Mary Flower, |
(Yellow Dog, 2005)
Bywater Dance is a reminder of the great city of New Orleans. Recorded before the devastation of Katrina in 2005, it features some of the immortals of the Big Easy and perhaps will act as an incentive to people to ensure that the unique culture of that city is not abandoned.
On guitar, lap guitar and vocals, Mary Flower brings us a wonderful concoction of the best of blues -- but not always in a sad style. This is evident from the first chord of track one, "Blues My Naughty Sweetie Gives to Me" -- even the title is smirk inducing. The track opens out beautifully at the instrumental stage.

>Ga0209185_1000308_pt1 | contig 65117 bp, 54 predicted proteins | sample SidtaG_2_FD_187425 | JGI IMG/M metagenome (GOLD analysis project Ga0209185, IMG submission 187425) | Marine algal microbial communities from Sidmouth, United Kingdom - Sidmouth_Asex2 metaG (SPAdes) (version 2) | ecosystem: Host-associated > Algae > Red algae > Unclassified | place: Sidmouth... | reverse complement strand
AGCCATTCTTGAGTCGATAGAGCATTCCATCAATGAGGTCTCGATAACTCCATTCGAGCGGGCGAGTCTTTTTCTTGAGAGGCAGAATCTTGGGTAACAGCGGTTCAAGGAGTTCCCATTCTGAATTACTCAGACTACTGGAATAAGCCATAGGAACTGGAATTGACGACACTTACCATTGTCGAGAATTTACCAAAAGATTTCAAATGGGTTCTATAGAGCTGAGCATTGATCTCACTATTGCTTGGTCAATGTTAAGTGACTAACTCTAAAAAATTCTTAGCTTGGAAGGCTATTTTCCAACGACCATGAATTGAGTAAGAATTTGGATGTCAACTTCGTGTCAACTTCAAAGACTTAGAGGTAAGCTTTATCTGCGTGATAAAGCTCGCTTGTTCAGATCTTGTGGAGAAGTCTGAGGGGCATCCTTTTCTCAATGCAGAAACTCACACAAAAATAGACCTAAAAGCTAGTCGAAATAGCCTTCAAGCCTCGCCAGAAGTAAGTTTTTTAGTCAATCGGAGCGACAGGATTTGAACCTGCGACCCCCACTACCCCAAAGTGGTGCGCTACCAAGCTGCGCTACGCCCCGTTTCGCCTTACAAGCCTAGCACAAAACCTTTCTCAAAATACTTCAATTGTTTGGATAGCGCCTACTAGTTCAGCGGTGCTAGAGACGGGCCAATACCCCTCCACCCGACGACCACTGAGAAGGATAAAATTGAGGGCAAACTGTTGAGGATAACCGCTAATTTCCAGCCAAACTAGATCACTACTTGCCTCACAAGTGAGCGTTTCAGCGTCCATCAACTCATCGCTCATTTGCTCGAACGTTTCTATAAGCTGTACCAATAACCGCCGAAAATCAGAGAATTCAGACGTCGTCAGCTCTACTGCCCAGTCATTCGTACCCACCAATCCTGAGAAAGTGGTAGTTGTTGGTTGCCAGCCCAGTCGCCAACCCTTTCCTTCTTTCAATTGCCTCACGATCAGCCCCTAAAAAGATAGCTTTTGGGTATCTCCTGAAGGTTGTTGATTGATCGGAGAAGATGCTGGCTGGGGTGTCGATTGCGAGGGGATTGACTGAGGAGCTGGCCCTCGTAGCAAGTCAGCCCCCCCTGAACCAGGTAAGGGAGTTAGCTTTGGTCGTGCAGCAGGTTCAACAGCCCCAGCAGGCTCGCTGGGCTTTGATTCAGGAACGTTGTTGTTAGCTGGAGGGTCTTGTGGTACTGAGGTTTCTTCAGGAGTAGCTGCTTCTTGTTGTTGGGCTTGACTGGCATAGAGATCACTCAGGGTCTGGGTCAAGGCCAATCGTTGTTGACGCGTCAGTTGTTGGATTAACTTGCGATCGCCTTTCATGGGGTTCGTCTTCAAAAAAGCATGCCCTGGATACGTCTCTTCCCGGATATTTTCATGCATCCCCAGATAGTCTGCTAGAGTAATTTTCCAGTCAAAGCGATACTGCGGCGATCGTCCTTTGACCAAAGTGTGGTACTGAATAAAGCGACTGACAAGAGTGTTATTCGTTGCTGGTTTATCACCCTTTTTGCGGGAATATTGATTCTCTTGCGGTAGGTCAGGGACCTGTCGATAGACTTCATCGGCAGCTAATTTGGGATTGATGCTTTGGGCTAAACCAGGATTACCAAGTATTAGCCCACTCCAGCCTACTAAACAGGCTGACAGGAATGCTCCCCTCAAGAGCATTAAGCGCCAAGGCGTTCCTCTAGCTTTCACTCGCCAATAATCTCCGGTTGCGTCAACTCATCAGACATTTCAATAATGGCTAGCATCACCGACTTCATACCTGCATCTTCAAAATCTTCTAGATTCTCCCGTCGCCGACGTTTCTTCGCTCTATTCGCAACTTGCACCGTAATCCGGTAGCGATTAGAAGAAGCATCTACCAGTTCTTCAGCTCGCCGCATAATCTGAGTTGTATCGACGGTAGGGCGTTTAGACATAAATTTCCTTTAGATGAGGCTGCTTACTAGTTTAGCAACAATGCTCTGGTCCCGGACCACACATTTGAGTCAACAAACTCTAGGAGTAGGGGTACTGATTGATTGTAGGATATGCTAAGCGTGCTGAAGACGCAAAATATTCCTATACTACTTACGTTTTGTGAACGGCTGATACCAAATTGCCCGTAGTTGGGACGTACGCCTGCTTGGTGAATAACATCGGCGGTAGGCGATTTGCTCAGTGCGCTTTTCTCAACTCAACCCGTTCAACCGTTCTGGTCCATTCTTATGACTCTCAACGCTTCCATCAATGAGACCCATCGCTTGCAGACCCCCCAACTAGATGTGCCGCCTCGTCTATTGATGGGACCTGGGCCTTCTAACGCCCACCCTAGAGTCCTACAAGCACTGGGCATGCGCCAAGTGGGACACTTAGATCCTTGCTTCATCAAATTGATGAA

The album contains a mixture of traditional, established and self-penned tracks. The tradition is ably showcased on her gutsy rendition of "Nobody's Fault But Mine," which reveals Mary Flower for the blues queen that she truly is. My favourite among the fruits of her own pen is the final track on offer, an instrumental piece called "Good News Waltz." Her love of playing, singing and performing is evident on the wonderful "Papa's on the Housetop." The pace slows for the beautiful "Last Kind Word Blues."
The poignancy of the album comes home with the great "Brother Can You Spare a Dime." It is hard to listen to this track with out a split-screen vision of Depression-era black-and-white footage beside modern CNN scenes of refugees from natural disaster.
Although recorded when Katrina was but a butterfly wing flapping in a distant jungle, this album is a musical monument to New Orleans -- but also a great listen even if someone had swatted that butterfly.
by Nicky Rossiter